Buffalo might be known today for its cold winters, famous chicken wings, and the nearby Niagara Falls. However, for many years, it was one of the gateways to the West and one of the industrial capitals of the United States.
Wanting to learn more about this history, I decided to hop aboard a river boat tour with Buffalo River History Tours.
Buffalo River History Tours offer guided trips along the Buffalo River aboard their large sightseeing boat throughout the warmer months of the year. Sightseeing tours last about 90 minutes and offer visitors the chance to go three miles inland along the Buffalo River and to see and learn about the area’s industrial past.
Tours leave from the boat’s dock at Canalside adjacent to the terminus of the Erie Canal and only a short distance from the Buffalo Naval Park and the Explore & More Children’s Museum.
Unlike most river tours I’ve done where you’re taken through a beautiful area, the Buffalo River History Tour takes you through the industrial heart of Buffalo past and present. In fact, only a short distance after leaving the dock, we were able to smell the distinct smells of cereal being made in the General Mills factory adjacent to the river.
Nevertheless, the scenery that you see along the tour is quite fascinating and offers the chance to learn a ton about the history, present, and future of Buffalo, New York.
From the dock, the boat heads upriver along the Buffalo River. Within a few minutes, it passes under the incredibly impressive Route 5 bridge known as the Buffalo Skyway, which towers more than 100 feet above the river.
This is the first of three bridges that the boat passes under. The other two, the South Michigan Avenue Bridge and the Ohio Street Bridge, are much, much tighter fits.
In fact, unless water levels on the river are especially high, the boat passes under these bridges without them being raised. For those on the top deck, this means that you’ll have to stay seated and possibly even duck further while going under the bridges as the clearance is only a couple of feet at best.
While it’s a bit scary at first to be so close to the bottom of the bridge, I actually found this to be one of the most fun and memorable aspects of the trip.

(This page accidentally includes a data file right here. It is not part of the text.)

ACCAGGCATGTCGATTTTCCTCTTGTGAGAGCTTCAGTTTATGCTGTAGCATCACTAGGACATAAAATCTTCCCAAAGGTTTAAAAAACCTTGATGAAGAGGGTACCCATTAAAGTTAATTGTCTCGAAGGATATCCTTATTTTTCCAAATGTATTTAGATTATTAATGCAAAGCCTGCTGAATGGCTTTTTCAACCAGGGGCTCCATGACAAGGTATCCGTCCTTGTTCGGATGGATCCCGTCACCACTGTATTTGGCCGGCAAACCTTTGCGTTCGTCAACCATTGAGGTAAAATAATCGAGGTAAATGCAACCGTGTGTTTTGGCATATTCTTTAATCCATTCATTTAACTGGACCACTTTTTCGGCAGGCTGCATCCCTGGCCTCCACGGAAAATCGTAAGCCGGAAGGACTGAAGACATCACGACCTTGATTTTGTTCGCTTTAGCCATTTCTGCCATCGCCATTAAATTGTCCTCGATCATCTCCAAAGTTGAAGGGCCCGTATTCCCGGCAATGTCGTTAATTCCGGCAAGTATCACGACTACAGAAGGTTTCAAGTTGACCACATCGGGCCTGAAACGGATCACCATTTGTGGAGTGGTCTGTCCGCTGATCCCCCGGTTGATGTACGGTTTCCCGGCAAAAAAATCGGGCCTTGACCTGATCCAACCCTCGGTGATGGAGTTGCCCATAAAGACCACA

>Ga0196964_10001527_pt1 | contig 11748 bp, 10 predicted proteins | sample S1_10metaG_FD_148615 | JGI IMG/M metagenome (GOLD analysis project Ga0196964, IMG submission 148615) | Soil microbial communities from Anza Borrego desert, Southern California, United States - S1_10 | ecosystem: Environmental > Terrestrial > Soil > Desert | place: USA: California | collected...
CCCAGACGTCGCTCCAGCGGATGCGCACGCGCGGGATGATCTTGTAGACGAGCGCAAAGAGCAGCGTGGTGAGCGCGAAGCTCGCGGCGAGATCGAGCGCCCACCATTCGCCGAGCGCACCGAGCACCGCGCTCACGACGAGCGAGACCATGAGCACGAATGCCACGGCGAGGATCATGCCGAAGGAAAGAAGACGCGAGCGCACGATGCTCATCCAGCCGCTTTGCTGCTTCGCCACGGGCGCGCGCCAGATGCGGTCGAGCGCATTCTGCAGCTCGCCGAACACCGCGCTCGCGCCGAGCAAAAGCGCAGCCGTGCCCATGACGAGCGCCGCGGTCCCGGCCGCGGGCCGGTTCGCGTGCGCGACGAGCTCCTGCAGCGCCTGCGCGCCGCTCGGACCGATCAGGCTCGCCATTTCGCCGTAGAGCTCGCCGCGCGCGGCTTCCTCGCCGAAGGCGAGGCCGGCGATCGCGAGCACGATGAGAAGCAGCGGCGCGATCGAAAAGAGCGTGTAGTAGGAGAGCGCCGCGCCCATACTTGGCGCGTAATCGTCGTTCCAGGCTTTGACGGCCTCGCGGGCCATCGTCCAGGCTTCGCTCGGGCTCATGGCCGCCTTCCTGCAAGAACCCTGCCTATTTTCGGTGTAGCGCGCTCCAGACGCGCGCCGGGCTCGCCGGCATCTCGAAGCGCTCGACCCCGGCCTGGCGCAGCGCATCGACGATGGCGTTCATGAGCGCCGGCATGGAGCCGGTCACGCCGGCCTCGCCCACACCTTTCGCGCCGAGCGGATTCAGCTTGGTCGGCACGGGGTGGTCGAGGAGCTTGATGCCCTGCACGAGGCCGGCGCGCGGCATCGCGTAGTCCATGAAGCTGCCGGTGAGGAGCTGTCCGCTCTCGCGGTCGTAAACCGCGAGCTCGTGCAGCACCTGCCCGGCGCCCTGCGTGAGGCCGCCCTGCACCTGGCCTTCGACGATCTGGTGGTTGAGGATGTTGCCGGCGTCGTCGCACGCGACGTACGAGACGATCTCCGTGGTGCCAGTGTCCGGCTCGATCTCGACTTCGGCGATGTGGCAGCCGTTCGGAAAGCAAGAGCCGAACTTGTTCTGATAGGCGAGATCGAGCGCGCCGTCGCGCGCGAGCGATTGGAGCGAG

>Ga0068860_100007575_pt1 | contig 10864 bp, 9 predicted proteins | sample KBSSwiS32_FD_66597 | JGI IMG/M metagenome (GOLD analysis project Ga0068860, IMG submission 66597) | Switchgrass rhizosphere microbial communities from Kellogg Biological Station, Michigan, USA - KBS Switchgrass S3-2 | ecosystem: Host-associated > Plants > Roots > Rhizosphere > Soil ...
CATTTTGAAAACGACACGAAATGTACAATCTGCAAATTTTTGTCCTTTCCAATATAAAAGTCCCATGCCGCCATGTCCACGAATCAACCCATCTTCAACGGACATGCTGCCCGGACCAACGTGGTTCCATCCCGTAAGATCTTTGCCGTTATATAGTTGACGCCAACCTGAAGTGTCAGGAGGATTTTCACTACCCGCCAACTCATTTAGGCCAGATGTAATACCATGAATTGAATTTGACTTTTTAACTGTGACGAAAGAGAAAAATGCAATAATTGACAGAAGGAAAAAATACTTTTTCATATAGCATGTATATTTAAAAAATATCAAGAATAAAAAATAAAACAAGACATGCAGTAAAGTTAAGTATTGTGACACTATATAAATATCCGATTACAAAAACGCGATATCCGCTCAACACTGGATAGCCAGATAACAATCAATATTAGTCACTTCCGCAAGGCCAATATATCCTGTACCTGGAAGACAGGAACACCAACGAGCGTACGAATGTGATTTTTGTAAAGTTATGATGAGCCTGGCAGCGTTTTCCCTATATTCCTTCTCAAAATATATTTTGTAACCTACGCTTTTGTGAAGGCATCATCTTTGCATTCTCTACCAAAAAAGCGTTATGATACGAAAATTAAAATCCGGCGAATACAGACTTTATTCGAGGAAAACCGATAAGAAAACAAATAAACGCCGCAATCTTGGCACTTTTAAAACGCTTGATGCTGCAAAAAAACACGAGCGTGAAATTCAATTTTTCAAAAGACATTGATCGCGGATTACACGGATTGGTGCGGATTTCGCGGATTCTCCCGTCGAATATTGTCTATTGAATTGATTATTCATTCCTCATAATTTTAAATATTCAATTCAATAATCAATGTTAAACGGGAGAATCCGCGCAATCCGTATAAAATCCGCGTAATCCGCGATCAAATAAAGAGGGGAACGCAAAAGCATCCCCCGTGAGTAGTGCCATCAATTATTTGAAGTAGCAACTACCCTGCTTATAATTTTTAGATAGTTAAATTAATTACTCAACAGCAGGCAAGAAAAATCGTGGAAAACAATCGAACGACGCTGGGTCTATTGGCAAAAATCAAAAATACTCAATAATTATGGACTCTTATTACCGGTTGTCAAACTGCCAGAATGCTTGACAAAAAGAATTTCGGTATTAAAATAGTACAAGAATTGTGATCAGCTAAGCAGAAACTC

As the boat plies its way along the Buffalo River, a guide offers information about the city, its industrial past, and the sights you are seeing along the way.
The most dominant aspects of the river’s shores are the giant grain silos, many of which are abandoned. Thanks to the Erie Canal, Buffalo was once the largest grain port in the world, and the silos here could hold more than enough grain at one time to make a loaf of bread for every single American.
On the outside of the silos, the boat passes several giant grain elevators. These were designed to help speed the unloading of cargo ships and were one of the main reasons that Buffalo was one of the first cities in the world with electric power.
One of the other highlights of the Buffalo River History Tour was passing by the historic SS Columbia.
The SS Columbia is the last remaining excursion steamboat from the turn of the 20th century (and has an interesting story from America’s Civil Rights Movement). Since 2015, she’s been docked in the Buffalo River while awaiting further restoration.
This is an incredibly beautiful ship, and it’s great to see such a historic sight on the tour. Hopefully, however, she will soon be restored and no longer be a deteriorating fixture along the river.
All told, the Buffalo River History Tour takes about 45 minutes to travel the three miles upriver to a spot just below a train bridge and Red Jacket Riverfront Park.
Once it turns around, it traces its route back to Canalside.
While narration continues along the way back, the scenery is the same, so it’s a great opportunity to check out the boat’s snack bar, which features a variety of packaged snacks, cocktails, beer, and non-alcoholic drinks. I was impressed that the prices of the snacks seemed to be no more than you’d pay in a restaurant on shore, so you don’t have to go broke getting a snack or drink on the tour.
When the boat returns to Canalside, if time allows, the boat heads briefly past the dock and onto Lake Erie.
Along the way, the boat passes by the mouth of the Erie Canal, the USS Little Rock, part of the fantastic Buffalo Naval Park, and the Buffalo Main Lighthouse. I found it really interesting to see all three of these historic sights from the unique vantage point of the river.
While the trip onto Lake Erie is brief, it does offer a nice change of scenery and a great view of the Buffalo skyline, as well as a distant view of Canada. It’s worth noting that the water here can be a bit rougher, so it’s a good idea to stay seated when the boat is out on the lake.
Overall, taking the Buffalo River History Tour was a great way to spend 90 minutes. Not only did I get to learn more about the history of the city but I also had a chance to see parts of the city that are hard or even impossible to see from land.
If you are looking for fun and unique ways to explore Buffalo, I definitely recommend taking this tour.
Looking for even more spots to visit nearby? Check out the Lockport Locks boat tour, the Buffalo History Museum, the Freedom Wall, and the Theodore Roosevelt Inaugural Site.
Buffalo River History Tours
Hours: Tours offered daily May-September
Cost: Adults: $25, Children: $13
Address: 44 Prime St